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Pete Lawrence - 19 Feb 2017


"Progress now requires humanity coming together not just as cities or nations, but also as a global community."

Mark Zuckerberg is a name on everyone's lips this week, dominating column inches and social media discourse. The Facebook tycoon has served notice in his latest manifesto article that he intends to pursue a path towards media domination and political entryism at a time when America in particular is at a crossroads unimagined just twelve months ago and, it might be argued, in need of inspiration. 

"Are we building the world we want?" is the directive of last Thursday's 5,700-word post that was quickly described as his 'manifesto'. His outspoken defence of globalisation flies in the face at a time when Trump and Brexit-led 'populism' is for many, a thinly-disguised rebuke against the neoliberal values and political correctness that have dominated recent decades. What reads as a seemingly benign rhetoric centred around Facebook's development of "the social infrastructure to give people the power to build a global community that works for all of us" contains what some see as coded response to the direction of traffic, a current that might be argued to be threatening to Facebook's relentless monopoly-style power. Of course Zuckerberg sees the bigger global picture, especially after investing in free philanthropic internet access (although strictly limited and with Facebook at its core) via its initiative. 

Adrianne Lafrance in The Atlantic suggests that "Zuckerberg uses abstract language in his memo—he wants Facebook to develop “the social infrastructure for community,” he writes—but what he’s really describing is building a media company with classic journalistic goals: The Facebook of the future, he writes, will be “for keeping us safe, for informing us, for civic engagement, and for inclusion of all.”

“Research suggests reading local news is directly correlated with local civic engagement,” he writes in his manifesto. “This shows how building an informed community, supportive local communities, and a civically-engaged community are all related.”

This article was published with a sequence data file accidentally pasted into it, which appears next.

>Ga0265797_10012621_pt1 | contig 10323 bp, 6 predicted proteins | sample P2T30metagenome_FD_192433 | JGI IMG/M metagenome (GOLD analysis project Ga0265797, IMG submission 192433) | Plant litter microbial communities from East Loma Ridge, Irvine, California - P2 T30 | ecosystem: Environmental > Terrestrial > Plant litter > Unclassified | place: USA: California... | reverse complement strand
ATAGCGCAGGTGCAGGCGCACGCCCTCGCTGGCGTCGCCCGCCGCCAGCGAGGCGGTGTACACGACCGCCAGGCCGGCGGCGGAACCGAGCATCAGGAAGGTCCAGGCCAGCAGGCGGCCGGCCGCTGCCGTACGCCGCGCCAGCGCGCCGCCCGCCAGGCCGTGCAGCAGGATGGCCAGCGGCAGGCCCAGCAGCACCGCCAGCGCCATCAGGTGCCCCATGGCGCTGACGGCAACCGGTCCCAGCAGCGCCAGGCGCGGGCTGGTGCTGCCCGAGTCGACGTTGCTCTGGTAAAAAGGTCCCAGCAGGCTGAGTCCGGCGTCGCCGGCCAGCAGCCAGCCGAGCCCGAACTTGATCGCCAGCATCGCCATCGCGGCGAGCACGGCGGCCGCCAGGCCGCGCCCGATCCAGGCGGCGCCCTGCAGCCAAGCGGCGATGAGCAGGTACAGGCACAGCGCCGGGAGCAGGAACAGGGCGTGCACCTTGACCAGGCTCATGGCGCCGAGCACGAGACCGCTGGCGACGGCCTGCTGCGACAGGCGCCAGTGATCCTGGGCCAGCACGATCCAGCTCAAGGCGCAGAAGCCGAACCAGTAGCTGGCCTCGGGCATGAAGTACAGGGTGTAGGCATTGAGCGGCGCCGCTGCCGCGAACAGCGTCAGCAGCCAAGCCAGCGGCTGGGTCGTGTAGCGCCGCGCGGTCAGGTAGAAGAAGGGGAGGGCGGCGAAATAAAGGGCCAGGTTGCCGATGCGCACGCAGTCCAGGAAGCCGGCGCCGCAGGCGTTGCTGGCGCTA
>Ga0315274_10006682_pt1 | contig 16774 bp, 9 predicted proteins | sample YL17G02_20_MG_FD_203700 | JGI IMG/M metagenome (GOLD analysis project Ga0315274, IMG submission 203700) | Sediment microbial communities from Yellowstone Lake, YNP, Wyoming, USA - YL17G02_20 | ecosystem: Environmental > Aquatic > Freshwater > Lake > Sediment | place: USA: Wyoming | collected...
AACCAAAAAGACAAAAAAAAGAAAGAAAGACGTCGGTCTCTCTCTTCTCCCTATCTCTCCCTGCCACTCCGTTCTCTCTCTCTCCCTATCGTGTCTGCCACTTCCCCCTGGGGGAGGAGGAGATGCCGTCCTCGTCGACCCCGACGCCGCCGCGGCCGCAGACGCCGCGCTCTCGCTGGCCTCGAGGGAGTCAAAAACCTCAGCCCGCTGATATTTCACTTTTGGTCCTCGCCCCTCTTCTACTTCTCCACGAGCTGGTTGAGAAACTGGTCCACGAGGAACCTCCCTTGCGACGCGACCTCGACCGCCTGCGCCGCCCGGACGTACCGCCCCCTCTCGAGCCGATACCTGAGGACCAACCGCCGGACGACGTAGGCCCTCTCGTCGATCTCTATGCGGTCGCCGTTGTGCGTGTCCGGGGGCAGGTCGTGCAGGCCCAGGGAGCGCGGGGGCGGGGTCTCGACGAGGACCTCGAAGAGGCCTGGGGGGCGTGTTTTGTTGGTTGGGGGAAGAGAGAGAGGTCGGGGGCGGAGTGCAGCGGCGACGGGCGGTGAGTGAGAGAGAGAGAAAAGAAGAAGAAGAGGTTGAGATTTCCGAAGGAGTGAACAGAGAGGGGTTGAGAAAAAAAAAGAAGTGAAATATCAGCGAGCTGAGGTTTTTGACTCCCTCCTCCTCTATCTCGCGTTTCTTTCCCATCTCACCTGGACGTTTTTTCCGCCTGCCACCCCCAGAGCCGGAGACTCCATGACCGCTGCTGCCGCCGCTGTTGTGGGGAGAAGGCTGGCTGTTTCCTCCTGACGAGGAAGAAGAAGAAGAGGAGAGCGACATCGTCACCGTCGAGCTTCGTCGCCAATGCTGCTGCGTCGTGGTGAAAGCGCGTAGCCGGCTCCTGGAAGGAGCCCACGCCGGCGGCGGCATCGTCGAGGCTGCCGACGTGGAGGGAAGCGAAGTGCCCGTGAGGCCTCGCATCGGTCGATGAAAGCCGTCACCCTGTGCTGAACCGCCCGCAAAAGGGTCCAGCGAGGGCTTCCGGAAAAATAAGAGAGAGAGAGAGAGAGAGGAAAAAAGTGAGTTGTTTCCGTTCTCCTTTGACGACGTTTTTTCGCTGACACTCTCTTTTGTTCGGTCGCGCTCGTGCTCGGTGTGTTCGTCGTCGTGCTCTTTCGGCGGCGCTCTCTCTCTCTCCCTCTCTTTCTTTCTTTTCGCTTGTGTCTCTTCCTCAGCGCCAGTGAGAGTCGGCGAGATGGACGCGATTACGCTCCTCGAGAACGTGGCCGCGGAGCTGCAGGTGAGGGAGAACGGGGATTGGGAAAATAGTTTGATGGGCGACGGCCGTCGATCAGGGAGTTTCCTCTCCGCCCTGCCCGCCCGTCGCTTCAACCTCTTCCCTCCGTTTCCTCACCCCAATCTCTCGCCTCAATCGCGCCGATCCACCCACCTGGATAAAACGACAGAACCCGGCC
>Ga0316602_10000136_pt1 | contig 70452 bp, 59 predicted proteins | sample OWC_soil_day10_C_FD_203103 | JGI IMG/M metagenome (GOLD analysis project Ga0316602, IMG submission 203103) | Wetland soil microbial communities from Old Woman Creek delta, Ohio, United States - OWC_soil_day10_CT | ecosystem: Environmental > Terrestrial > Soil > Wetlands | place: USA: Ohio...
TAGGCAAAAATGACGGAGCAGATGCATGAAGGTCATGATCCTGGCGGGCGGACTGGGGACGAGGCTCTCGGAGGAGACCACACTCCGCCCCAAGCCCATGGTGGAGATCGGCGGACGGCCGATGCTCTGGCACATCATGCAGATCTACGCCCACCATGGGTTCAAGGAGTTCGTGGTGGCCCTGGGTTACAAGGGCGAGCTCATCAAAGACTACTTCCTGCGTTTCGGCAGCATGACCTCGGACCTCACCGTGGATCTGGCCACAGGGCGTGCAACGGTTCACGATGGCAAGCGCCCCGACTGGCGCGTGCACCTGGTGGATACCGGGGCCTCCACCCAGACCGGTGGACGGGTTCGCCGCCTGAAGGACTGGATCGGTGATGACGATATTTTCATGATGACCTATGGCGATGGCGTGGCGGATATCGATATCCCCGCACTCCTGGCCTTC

"Whilst Zuckerberg lays out concrete ideas about how to build community on Facebook, how to encourage civic engagement, and how to improve the quality and inclusiveness of discourse, he bakes in an assumption that news, which has always been subsidised by the advertising dollars his company now commands, will continue to feed into Facebook’s system at little to no cost to Facebook."

It is clear that through Facebook's algorithmic filtration of what we see, it changes the way we consume news and think. It's more than that - it's arguably the most effective surveillance machine in the world, but one led by the maximisation of profits and one that wants to be a global political leader. Zuckerberg is promising that "our community will identify which sources provide a complete range of perspectives so that content will naturally surface more". With the profit motive still at the core of Facebook's rationale, it can be argued that there is very little that is organic or "natural" about any editorial selection process and Facebook must be held to account to make its algorithms transparent.

As for Zuckerberg's own aspirations for political entryism, it's clear that the boundaries ebtween business and politics are blurring - one look at the dubious appointments of Trump's  band of merry men highlights the cronyism that is now at the very forefront of a lobbying-dominated world seemingly in rapid regression from recent perceived steps forward. The Facebook titan reminds us that "in recent campaigns around the world, we've seen the largest and most engaged following on Facebook usually wins" so what are odds of an unassaiable mandate were Zuckerberg himself to run for highest office in the near future.